13. The warehouse and transportation industry sees costs in excess of $84 billion per week due to serious, non-fatal injuries. (Source)
That is a staggering sum, which could be put to better use investing in growing the business and the industry, or else returning to shareholders and investors. Taking steps to reduce the human element, which is prone to accident and error, by automating the most monotonous and repetitive tasks, is an excellent means of reducing the number of workplace accidents.
14. The average size of a warehouse today is more than 180,000 square feet, compared to 127,000 square feet. (Source)
Today’s warehouses take up over one-third more space than they did a decade ago and are nearly three times more voluminous than they were prior to the year 2000. Stemming from an increase in SKUs and other factors, these larger footprints have led to increased facility costs. Warehouses looking to squeeze more usable space out of smaller footprints are increasingly looking to automation to get more out of the space they already have.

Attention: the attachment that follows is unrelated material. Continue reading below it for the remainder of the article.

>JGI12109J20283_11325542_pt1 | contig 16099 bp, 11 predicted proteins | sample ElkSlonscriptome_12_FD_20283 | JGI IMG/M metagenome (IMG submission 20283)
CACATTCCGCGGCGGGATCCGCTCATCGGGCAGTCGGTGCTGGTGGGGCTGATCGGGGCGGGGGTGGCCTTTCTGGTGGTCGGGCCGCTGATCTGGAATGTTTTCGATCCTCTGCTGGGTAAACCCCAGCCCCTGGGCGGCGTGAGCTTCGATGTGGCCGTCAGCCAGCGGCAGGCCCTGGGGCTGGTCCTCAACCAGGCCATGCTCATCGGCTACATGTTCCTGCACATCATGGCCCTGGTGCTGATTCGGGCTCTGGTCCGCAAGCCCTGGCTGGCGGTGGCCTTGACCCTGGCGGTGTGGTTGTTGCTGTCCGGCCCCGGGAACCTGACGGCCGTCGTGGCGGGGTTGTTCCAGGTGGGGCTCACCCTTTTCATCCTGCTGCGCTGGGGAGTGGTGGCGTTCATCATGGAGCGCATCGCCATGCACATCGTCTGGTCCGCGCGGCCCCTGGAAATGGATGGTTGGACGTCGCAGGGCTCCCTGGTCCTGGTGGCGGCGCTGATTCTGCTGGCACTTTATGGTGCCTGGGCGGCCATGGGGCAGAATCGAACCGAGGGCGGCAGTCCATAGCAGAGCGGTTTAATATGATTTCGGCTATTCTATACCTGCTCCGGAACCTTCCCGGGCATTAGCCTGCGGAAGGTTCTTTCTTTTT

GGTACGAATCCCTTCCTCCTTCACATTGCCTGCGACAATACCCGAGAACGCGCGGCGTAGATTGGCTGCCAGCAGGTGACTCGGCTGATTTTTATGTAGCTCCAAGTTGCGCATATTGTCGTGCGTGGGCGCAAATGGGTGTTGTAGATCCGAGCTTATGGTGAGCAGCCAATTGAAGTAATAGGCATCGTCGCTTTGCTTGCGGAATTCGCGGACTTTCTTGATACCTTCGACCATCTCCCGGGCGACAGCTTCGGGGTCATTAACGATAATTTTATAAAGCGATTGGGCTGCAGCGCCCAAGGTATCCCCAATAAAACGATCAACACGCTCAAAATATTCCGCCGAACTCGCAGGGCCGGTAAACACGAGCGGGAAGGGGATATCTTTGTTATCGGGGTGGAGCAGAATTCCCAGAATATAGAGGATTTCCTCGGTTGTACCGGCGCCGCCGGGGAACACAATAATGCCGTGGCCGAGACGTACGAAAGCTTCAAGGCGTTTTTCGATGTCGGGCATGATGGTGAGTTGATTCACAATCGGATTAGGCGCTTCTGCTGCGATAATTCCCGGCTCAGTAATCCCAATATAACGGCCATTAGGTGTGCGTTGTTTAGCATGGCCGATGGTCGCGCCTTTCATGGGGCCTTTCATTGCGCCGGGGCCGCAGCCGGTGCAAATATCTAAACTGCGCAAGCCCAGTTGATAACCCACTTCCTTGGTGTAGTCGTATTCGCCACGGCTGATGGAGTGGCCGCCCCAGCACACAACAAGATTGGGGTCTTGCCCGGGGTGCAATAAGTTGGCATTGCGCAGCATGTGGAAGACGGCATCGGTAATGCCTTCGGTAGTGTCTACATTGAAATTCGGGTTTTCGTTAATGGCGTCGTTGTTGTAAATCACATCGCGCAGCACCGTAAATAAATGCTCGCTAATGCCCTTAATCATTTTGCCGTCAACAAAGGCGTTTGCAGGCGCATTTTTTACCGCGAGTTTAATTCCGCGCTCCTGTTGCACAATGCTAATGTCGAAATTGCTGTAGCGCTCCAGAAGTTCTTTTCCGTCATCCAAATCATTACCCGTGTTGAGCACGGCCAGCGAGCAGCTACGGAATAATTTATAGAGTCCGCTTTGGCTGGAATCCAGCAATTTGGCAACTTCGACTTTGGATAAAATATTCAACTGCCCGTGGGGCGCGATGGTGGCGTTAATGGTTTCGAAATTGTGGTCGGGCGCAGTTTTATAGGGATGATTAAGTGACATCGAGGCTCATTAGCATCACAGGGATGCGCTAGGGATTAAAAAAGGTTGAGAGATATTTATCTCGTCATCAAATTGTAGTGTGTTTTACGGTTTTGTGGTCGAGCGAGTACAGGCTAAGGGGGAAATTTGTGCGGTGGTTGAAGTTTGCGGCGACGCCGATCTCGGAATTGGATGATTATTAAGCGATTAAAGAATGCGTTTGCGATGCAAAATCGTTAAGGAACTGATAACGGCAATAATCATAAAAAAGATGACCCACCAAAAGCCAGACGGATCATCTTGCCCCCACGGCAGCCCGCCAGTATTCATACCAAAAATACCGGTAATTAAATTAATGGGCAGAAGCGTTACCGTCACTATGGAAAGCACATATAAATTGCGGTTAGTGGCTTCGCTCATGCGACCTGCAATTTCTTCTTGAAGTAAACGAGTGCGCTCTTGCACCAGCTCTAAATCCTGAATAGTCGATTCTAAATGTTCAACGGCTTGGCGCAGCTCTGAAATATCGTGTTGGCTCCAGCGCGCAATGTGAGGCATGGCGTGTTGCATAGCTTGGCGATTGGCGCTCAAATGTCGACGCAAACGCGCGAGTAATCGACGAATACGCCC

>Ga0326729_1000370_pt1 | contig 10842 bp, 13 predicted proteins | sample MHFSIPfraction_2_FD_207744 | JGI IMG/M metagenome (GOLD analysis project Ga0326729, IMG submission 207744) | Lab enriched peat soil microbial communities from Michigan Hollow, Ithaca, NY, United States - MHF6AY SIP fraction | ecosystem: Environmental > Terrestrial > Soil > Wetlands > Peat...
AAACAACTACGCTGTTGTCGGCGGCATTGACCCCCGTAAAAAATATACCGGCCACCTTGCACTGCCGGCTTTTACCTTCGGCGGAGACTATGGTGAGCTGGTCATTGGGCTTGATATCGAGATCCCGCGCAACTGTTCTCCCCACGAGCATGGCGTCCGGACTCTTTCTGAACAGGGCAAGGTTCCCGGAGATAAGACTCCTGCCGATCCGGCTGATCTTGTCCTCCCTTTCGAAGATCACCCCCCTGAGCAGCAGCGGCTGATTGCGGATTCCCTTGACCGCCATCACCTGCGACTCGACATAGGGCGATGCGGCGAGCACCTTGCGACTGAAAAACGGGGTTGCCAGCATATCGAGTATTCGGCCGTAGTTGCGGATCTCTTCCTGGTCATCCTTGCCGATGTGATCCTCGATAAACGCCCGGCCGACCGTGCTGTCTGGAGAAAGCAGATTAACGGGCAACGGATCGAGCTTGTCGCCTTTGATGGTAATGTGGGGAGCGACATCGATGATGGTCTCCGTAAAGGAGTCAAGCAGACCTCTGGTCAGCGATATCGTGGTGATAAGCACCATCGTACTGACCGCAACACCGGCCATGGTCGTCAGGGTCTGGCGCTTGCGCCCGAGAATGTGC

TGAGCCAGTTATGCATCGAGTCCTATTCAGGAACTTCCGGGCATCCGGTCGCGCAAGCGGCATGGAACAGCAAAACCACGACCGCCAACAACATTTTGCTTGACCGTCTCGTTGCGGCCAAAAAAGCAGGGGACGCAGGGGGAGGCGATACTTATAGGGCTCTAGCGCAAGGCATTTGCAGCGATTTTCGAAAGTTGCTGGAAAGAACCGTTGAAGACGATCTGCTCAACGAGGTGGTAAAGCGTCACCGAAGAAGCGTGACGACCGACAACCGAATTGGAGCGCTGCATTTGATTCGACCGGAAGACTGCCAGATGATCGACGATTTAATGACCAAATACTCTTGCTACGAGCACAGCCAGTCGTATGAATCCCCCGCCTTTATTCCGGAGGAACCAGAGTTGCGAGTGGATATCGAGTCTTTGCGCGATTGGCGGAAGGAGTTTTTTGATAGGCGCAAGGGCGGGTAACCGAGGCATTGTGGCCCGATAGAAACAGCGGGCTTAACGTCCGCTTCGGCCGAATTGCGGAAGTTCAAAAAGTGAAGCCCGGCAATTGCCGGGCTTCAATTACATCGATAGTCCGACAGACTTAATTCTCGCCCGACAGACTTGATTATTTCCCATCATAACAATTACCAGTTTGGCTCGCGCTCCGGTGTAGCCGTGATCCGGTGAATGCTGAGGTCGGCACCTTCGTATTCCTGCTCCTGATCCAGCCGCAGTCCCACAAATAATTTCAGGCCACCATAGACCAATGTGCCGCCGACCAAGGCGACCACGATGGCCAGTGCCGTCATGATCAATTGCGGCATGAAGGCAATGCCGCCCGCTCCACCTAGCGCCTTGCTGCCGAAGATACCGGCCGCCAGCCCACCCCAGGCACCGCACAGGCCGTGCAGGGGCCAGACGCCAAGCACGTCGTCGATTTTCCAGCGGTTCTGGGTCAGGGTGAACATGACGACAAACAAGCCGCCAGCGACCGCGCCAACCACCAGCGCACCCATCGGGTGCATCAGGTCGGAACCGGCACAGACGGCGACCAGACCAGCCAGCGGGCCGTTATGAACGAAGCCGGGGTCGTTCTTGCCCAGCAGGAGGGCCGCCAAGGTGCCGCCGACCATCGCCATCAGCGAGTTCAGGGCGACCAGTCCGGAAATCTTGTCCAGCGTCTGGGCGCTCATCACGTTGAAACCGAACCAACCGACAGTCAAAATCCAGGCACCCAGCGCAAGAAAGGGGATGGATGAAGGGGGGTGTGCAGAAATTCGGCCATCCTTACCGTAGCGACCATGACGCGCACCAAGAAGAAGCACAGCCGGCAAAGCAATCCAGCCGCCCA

15. Due to increased footprints, average warehouse renting rates have increased by a massive 28% in recent years. (Source)
This increase, again, speaks to a desire to get more out of existing spaces.
16. Only 9% of distribution centers and warehouses handle only full pallet orders, compared to 46% that handle a mixture of pallets, cases, split cases, and pieces. (Source)
In the past, many DCs could operate by shipping only full pallet orders. The rise of e-commerce has brought with it a rise in split case orders and even single-unit shipments, which rely much more heavily on automation technologies to be efficient compared to full-pallet orders.